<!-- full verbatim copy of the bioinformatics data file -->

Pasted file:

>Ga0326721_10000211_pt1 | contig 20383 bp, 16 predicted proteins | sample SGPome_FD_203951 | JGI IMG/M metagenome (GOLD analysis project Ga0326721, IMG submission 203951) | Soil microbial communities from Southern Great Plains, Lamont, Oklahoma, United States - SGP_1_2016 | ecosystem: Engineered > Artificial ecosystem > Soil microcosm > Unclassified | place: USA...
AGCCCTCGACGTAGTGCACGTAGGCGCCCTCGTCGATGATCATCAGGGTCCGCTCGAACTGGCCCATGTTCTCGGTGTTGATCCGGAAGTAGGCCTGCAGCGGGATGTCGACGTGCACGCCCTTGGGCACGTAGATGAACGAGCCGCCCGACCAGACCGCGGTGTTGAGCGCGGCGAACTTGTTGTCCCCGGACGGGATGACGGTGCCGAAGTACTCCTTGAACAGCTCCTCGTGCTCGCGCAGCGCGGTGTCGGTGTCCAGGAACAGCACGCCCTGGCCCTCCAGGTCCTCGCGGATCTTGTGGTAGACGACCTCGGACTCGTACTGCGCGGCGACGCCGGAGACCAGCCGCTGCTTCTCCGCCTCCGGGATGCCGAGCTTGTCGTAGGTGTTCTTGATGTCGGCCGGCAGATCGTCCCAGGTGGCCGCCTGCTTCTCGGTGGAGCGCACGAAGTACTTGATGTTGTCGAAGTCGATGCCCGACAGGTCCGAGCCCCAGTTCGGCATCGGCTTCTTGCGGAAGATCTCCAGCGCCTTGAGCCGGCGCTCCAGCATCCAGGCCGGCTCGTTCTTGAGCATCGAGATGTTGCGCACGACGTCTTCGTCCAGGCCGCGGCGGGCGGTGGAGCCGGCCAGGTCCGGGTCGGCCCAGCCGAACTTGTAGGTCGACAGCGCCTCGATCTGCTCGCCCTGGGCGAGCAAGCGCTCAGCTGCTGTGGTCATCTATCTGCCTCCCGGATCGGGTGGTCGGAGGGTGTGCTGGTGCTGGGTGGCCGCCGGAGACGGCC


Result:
>Ga0326721_10000211_pt1 | contig 20383 bp, 16 predicted proteins | sample SGPome_FD_203951 | JGI IMG/M metagenome (GOLD analysis project Ga0326721, IMG submission 203951) | Soil microbial communities from Southern Great Plains, Lamont, Oklahoma, United States - SGP_1_2016 | ecosystem: Engineered > Artificial ecosystem > Soil microcosm > Unclassified | place: USA...
AGCCCTCGACGTAGTGCACGTAGGCGCCCTCGTCGATGATCATCAGGGTCCGCTCGAACTGGCCCATGTTCTCGGTGTTGATCCGGAAGTAGGCCTGCAGCGGGATGTCGACGTGCACGCCCTTGGGCACGTAGATGAACGAGCCGCCCGACCAGACCGCGGTGTTGAGCGCGGCGAACTTGTTGTCCCCGGACGGGATGACGGTGCCGAAGTACTCCTTGAACAGCTCCTCGTGCTCGCGCAGCGCGGTGTCGGTGTCCAGGAACAGCACGCCCTGGCCCTCCAGGTCCTCGCGGATCTTGTGGTAGACGACCTCGGACTCGTACTGCGCGGCGACGCCGGAGACCAGCCGCTGCTTCTCCGCCTCCGGGATGCCGAGCTTGTCGTAGGTGTTCTTGATGTCGGCCGGCAGATCGTCCCAGGTGGCCGCCTGCTTCTCGGTGGAGCGCACGAAGTACTTGATGTTGTCGAAGTCGATGCCCGACAGGTCCGAGCCCCAGTTCGGCATCGGCTTCTTGCGGAAGATCTCCAGCGCCTTGAGCCGGCGCTCCAGCATCCAGGCCGGCTCGTTCTTGAGCATCGAGATGTTGCGCACGACGTCTTCGTCCAGGCCGCGGCGGGCGGTGGAGCCGGCCAGGTCCGGGTCGGCCCAGCCGAACTTGTAGGTCGACAGCGCCTCGATCTGCTCGCCCTGGGCGAGCAAGCGCTCAGCTGCTGTGGTCATCTATCTGCCTCCCGGATCGGGTGGTCGGAGGGTGTGCTGGTGCTGGGTGGCCGCCGGAGACGGCC